I am looking for a solution in PHP that will allow me to reference a PHP file that outputs javascript as a script includes in the header of my html page. The reason i'm looking to do this is because I have some dynamically generated javascript which I want the browser to cache.

I have done this before in ASP.NET by using a .ashx handler, but i'm not sure how to do it in PHP.

Here's a more detailed breakdown of what i'm trying to achieve.

<!DOCTYPE html>
<html lang="en">
        <script type="text/javascript" src="javascriptHandler.php"></script>

In the above example I want the javascriptHandler.php to respond with a javascript file once it's requested. The javascriptHandler.php needs to check the incoming request headers and determine whether the file already exists on the client and return the appropriate response.

I'm looking for any clean solution that will do what is described above or any links that will point me in the right direction. If there's a better way to include and cache dynamically generated javascript please post it here.

  • Why don't you just add some php code to that file? E.g. <?php if( /* condition /* ) { ?> <script> //JAVASCRIPT </script> <?php } ?> – ksbg Mar 2 '15 at 8:31
  • I need the browser to cache the javascript. Currently the javascript is being referenced inline, but that is exactly what i'm trying to avoid. – Jako Basson Mar 2 '15 at 8:32
  • Also if the javascript files gets requested after the page is already rendered, you'll need AJAX to do that. – ksbg Mar 2 '15 at 8:32
  • The idea is that the javascriptHandler.php is requested exactly the same way a normal .js file is requested by the browser. Like i've said in my question, i've done this before with asp.net, but i could not find a PHP solution for this. – Jako Basson Mar 2 '15 at 8:47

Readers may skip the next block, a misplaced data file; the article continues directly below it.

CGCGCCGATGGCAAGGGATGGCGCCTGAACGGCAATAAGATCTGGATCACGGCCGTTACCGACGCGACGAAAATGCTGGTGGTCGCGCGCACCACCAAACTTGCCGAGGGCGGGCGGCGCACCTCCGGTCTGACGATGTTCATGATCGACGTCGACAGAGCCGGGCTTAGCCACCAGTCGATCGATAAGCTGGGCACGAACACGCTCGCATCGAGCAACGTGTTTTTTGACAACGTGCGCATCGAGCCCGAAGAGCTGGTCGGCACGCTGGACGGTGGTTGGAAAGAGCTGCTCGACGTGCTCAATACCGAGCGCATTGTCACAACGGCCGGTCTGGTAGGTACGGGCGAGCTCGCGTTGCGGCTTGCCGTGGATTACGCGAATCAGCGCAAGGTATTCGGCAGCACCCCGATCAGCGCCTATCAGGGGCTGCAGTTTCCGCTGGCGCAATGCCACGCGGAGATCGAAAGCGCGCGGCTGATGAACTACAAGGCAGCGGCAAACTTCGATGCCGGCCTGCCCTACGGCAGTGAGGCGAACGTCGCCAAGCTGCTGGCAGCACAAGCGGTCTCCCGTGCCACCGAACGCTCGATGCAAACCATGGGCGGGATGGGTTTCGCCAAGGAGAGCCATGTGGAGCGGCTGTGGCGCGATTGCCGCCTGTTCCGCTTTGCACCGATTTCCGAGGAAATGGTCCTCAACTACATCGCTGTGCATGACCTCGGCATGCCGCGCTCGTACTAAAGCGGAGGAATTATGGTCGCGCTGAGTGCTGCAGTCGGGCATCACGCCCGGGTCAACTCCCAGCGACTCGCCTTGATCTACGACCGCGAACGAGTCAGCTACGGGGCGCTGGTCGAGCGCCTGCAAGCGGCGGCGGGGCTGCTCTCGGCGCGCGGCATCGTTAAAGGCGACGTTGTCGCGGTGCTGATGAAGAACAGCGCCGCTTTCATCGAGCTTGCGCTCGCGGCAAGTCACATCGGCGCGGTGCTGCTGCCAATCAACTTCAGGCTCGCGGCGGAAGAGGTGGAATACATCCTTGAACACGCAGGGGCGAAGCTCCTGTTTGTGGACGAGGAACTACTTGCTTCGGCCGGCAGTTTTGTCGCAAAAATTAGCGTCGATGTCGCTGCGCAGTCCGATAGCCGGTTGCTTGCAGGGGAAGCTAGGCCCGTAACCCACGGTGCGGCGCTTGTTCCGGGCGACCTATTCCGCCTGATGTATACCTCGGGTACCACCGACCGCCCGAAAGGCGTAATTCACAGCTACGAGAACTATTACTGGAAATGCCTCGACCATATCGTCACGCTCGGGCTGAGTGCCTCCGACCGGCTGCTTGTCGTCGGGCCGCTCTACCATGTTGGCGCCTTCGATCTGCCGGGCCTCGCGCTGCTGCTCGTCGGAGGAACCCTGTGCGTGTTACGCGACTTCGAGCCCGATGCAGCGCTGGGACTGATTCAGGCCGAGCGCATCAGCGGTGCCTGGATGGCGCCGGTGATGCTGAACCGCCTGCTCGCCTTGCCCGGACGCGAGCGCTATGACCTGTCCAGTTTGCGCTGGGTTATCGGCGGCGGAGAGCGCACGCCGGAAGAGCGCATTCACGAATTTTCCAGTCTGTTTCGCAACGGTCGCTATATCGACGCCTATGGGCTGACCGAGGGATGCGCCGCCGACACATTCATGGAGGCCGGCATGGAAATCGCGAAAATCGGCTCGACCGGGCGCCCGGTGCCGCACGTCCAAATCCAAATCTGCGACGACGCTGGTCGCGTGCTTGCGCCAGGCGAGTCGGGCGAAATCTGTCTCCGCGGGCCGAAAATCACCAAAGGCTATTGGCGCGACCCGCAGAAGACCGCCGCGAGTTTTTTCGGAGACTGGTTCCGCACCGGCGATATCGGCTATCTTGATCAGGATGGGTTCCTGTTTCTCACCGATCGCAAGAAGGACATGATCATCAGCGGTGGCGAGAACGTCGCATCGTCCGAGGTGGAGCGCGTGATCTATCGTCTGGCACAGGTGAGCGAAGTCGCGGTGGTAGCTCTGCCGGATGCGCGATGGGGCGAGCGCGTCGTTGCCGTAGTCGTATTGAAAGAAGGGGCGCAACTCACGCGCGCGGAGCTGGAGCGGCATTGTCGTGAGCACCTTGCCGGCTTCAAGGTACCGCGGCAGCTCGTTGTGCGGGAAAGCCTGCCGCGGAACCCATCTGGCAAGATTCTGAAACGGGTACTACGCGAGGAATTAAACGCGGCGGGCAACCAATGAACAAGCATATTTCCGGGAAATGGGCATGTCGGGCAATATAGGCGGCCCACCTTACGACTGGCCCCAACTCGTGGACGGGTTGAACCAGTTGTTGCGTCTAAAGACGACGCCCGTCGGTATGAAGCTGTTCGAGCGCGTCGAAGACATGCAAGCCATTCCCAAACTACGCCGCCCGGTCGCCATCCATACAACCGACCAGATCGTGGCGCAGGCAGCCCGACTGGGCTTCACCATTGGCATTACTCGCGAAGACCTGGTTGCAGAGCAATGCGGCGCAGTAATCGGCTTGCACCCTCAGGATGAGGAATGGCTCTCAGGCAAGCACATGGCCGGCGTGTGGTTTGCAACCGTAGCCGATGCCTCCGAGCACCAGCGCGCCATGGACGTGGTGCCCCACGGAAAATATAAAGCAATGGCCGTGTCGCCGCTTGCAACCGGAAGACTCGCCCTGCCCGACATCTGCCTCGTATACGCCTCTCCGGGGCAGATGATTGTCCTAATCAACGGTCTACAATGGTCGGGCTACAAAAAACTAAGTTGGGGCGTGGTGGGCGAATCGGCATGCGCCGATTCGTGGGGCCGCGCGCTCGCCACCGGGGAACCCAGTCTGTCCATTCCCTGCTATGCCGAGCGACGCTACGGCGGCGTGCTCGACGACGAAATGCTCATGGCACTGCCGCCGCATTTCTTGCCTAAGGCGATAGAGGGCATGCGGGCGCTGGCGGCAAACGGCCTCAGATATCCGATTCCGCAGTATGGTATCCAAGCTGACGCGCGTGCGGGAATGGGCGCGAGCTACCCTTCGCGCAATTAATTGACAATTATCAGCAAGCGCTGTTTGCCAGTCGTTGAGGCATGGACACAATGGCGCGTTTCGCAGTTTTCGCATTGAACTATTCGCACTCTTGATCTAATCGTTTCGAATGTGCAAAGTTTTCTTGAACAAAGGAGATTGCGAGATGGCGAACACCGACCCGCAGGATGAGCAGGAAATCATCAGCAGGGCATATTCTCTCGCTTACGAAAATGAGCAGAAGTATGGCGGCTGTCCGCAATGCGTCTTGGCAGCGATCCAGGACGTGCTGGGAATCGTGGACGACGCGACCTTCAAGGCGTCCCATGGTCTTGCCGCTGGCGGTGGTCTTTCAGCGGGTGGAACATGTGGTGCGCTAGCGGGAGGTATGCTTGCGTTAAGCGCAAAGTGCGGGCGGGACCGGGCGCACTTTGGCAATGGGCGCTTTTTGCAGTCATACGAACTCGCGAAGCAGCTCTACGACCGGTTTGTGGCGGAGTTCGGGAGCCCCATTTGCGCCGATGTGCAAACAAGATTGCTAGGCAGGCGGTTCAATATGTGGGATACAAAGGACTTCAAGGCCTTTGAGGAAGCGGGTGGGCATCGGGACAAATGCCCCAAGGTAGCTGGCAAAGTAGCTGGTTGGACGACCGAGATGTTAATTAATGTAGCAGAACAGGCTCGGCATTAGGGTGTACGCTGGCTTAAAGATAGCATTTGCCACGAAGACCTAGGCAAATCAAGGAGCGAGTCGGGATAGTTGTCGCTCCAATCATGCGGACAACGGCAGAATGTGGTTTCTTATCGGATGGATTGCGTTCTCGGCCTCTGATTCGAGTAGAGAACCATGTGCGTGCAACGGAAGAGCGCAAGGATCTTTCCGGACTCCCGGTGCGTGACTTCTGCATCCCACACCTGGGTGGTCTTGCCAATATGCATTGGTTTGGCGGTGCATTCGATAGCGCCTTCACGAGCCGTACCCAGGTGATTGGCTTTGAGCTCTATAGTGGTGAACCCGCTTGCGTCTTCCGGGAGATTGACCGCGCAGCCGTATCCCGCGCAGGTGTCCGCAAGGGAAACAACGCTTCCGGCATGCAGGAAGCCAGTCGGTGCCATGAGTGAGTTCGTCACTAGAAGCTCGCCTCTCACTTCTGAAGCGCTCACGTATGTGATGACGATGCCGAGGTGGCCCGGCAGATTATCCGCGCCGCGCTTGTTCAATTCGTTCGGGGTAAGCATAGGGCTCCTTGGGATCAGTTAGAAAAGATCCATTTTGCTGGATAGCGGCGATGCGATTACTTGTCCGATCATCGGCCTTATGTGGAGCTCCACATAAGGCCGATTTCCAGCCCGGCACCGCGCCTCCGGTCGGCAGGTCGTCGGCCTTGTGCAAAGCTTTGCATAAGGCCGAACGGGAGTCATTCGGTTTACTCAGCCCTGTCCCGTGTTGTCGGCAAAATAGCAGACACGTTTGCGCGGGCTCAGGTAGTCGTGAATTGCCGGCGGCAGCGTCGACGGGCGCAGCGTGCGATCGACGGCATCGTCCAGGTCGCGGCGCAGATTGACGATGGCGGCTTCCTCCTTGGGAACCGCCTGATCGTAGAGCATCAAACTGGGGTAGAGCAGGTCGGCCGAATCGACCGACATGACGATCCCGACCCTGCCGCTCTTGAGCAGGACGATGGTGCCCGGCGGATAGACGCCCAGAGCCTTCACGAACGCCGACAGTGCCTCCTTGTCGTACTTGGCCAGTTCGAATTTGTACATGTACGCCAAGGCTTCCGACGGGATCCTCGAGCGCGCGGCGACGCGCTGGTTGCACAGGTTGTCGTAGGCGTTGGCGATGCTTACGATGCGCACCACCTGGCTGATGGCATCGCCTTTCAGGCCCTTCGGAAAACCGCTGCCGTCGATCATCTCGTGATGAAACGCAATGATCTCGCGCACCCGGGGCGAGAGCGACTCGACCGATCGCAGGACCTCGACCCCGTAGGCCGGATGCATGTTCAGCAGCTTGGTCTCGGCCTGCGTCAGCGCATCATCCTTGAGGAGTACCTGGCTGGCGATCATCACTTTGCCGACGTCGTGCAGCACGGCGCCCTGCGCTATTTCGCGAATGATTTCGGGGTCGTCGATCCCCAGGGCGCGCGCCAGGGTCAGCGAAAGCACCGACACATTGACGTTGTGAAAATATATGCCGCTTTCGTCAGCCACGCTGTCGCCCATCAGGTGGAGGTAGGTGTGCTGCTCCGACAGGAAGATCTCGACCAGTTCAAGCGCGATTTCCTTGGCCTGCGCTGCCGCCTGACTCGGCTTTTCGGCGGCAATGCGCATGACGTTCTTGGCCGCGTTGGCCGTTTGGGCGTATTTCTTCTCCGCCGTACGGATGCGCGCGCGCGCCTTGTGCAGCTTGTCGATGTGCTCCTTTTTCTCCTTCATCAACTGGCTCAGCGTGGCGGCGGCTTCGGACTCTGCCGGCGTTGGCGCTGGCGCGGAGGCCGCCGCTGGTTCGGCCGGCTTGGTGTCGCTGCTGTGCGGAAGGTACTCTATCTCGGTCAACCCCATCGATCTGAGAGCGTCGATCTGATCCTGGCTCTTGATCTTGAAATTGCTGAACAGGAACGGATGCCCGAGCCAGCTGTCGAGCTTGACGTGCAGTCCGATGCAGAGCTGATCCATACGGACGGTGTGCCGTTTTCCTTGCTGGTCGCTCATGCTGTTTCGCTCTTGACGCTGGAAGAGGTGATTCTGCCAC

• 2
    Your Code-Snippet is correct for your solution. Make sure you send the right Headers in your javascriptHandler.php (for cache-control and mime-type). – RobSky Mar 2 '15 at 9:24

Put JavaScript Headers in PHP file

Keep your HTML page the same. Call it as a .php file:

<script type="text/javascript" src="javascriptHandler.php"></script>

In your javascriptHandler.php file, add this to the very top of the file:

header("Content-Type: application/javascript");
header("Cache-Control: max-age=604800, public");

Then you can put your regular javascript below. All together it will look like:

    header("Content-Type: application/javascript");
    header("Cache-Control: max-age=604800, public");

    function bob(){

and your browser will treat your javascriptHandler.php file like a JavaScript resource. Normal caching rules will apply.


URL Rewrites on the web server:

This will rewrite the requested .js filename to read your .php file instead.

This is known as an 'Internal' Rewrite so the web-browser will not know the file is actually .php. It will believe it is the .js file it requested.


If you are using an Apache webserver, you can make an .htaccess file in the same directory as your javascriptHandler.php file.

Inside .htaccess, put the following:

RewriteEngine On    # Turn on the rewriting engine
RewriteRule    javascriptHandler.js$  javascriptHandler.php [PT]


You can do this with an Nginx web-server also, but you have to do it inside of your /etc/nginx/sites-available/yoursite config file for your server.

I am not going into how to do rewrites on Nginx because it is much more complicated than Apache. But it is basically the following:

server{rewrite javascriptHandler.js$  javascriptHandler.php last;}

Just to Mention it

After these changes, you will call the file in your HTML page as you would normally in order to cache it:

<script type="text/javascript" src="javascriptHandler.js"></script>

On your webserver, you will save the file as .php. This will allow you to use PHP to build dynamic JavaScript within the file.

  • Thanks, gave you an upvote as i can see this as a potential solution. I'm trying to achieve this without having to modify the .htaccess, but i'll give this a shot if it does not work out. – Jako Basson Mar 2 '15 at 9:41
  • 1
    @Jako Basson, I appreciate it. There's also the second answer above/below this one that lets you avoid messing with .htaccess – FactoryAidan Mar 2 '15 at 9:57

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